Monthly Archives: October 2017

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    Frockt: UW dental school woes highlight statewide dental care crisis

Frockt: UW dental school woes highlight statewide dental care crisis

October 26th, 2017|

The recent financial problems within the University of Washington’s school of dentistry is a symptom of a larger statewide dental care crisis, state Sen. David Frockt, D-Seattle, said this week.

“The financial problems in the UW school of dentistry underscore one of the main health care issues facing the state. Numerous studies and reports have shown we simply do not have enough different avenues for people with dental needs to obtain the care that they need. The UW’s efforts at the Center for Pediatric Dentistry, while laudable, highlight the fact that the reimbursement rates for children and adults served by Apple Health is simply inadequate. The state moved to restore some adult Medicaid dental coverage in recent years, but not at nearly the reimbursement rates required for private practices to open and take these patients broadly. That is one part of the problem, but not the only part.

“Additionally, the state has failed to act on expanding the number of dental health providers that could work in community health centers by training and placing dental therapists as other states have done. Finally, the hold up on the capital budget is a serious problem. We have included in that budget funding for millions of dollars for buildouts of dental capacity for community health centers around the state as well as two major expansions of emergency dental clinics and residencies in both Olympia and Spokane in conjunction with local hospitals. These investments were made precisely so those lacking in dental care do not let their conditions fester and lead them to the most expensive emergency room care.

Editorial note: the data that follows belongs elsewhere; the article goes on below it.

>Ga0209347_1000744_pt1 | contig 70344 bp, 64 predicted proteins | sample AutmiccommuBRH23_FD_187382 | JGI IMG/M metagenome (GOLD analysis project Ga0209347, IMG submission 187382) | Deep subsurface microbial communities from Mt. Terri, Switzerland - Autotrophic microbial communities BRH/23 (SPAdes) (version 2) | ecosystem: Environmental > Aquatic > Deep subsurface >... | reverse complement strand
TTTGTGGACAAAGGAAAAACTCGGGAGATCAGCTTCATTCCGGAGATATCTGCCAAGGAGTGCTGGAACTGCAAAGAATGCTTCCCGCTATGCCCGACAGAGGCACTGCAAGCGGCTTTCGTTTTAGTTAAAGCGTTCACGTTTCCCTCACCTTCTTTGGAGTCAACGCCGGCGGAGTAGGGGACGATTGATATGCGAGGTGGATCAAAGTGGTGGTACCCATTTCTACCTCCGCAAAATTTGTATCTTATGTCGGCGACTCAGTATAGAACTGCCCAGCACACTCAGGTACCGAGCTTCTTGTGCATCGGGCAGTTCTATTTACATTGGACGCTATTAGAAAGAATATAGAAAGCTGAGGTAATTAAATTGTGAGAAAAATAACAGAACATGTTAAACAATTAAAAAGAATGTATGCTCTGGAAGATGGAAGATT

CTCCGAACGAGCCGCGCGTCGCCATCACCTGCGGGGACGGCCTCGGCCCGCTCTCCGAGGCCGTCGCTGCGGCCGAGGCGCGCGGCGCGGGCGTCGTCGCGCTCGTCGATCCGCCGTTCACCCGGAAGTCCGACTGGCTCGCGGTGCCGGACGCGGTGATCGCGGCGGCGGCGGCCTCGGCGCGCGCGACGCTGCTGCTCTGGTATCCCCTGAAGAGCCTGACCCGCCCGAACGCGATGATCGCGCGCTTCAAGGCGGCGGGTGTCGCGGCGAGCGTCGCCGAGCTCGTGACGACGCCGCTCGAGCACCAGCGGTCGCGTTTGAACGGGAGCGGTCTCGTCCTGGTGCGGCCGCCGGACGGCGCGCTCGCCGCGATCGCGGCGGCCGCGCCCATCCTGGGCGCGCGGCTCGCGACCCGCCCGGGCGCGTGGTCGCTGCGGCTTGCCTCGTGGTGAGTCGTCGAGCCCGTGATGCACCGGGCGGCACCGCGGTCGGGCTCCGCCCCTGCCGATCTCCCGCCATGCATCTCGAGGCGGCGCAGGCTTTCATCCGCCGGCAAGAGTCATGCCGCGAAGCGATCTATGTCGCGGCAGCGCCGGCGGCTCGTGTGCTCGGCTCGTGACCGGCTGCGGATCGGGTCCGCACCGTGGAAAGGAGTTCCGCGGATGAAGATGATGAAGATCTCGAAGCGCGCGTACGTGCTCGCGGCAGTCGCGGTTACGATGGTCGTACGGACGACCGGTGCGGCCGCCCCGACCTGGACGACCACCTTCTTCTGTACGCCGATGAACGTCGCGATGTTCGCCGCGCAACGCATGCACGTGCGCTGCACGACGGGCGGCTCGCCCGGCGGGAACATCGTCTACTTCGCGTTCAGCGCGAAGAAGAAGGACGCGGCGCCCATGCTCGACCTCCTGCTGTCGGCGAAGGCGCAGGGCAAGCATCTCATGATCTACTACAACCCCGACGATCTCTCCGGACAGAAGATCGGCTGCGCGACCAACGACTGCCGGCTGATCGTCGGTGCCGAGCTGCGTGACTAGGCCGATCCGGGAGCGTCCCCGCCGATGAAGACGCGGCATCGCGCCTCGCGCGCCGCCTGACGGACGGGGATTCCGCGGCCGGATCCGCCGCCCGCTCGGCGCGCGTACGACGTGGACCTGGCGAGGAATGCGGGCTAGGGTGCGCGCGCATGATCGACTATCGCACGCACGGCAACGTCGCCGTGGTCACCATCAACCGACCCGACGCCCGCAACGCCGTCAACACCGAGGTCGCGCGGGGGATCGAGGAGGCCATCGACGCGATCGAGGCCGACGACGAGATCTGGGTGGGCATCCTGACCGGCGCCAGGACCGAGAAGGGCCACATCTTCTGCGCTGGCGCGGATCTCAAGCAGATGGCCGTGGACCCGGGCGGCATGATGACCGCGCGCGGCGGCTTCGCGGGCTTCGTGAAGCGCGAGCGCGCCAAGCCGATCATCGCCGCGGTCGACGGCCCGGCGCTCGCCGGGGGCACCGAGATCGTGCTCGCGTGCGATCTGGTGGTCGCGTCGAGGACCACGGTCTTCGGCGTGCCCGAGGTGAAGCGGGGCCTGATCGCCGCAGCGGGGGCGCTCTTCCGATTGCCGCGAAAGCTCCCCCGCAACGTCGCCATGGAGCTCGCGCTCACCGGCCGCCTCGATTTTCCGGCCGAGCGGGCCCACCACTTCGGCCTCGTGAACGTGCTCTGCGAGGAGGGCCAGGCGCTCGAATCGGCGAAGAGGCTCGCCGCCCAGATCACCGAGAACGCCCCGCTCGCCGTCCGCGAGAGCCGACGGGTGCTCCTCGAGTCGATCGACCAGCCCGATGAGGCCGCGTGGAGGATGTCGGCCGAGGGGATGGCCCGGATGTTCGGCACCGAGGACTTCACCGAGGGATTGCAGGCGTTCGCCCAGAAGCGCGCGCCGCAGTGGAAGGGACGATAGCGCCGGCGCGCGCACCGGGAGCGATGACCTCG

“This week there are thousands of people from our state seeking out dental care at the annual free health clinic at Key Arena. This is just emblematic of the overall problem we are facing in Washington. We have much work to do to address these needs. This upcoming session many of us, including myself, will be working with all parties to address these needs more comprehensively.”

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    Frockt welcomes Murray’s AHEAD Act to help homeless students

Frockt welcomes Murray’s AHEAD Act to help homeless students

October 13th, 2017|

Sen. David Frockt, D-Seattle, speaks today during the rollout of a federal plan to aid homeless students that builds on legislation Frockt championed in the state Senate.

OLYMPIA — State-level programs to help the growing number of homeless students in public schools will be boosted by a federal-level program proposed by U.S. Sen. Patty Murray, state Sen. David Frockt, D-Seattle, said this week. Frockt and numerous other stakeholders and guests participated in a roundtable discussion on Wednesday led by Murray at the Educare Early Learning Center in White Center.

“Sen. Murray’s efforts are very important for homeless students in Washington who face incredible hurdles that come without stable housing,” Frockt said. “The AHEAD Act will dovetail effectively with bills we passed in Olympia in 2014 and 2016 (the Homeless Education Outcomes Act and the Homeless Student Stability Act (HSSA)) to provide more in-school services for homeless students and actual housing stability grants to for high homeless districts to support struggling families. Everett School District today told us today that they have helped dozens of homeless students into stable housing due to the grant they received under the HSSA.”

Murray’s Affordable Housing for Educational Achievement (AHEAD) Act will boost and integrate federal support with community efforts around the country, including those now underway in Washington.
“Sen. Murray’s legislation will create an innovative but community based federal program to support school-housing partnerships similar to those supported by the Homeless Student Stability Act,” said Frockt, who championed the HSSA over three years in the Legislature.

At Wednesday’s roundtable, working but formerly homeless mothers spoke poignantly of their struggles in navigating uncoordinated services while trying to find stable housing. Problems ranged from long waiting lists, to excessive tenant application fees and moving from place to place, pushing their school-aged children to the limit. They emphasized what is well known: housing stability is critical to enabling children to succeed in school.

HSSA funding was maintained and funded in the most recent State Budget at $4 million over the next two years. The AHEAD Act is pending before the U.S. Senate’s Committee on Banking, Housing, and Urban Affairs.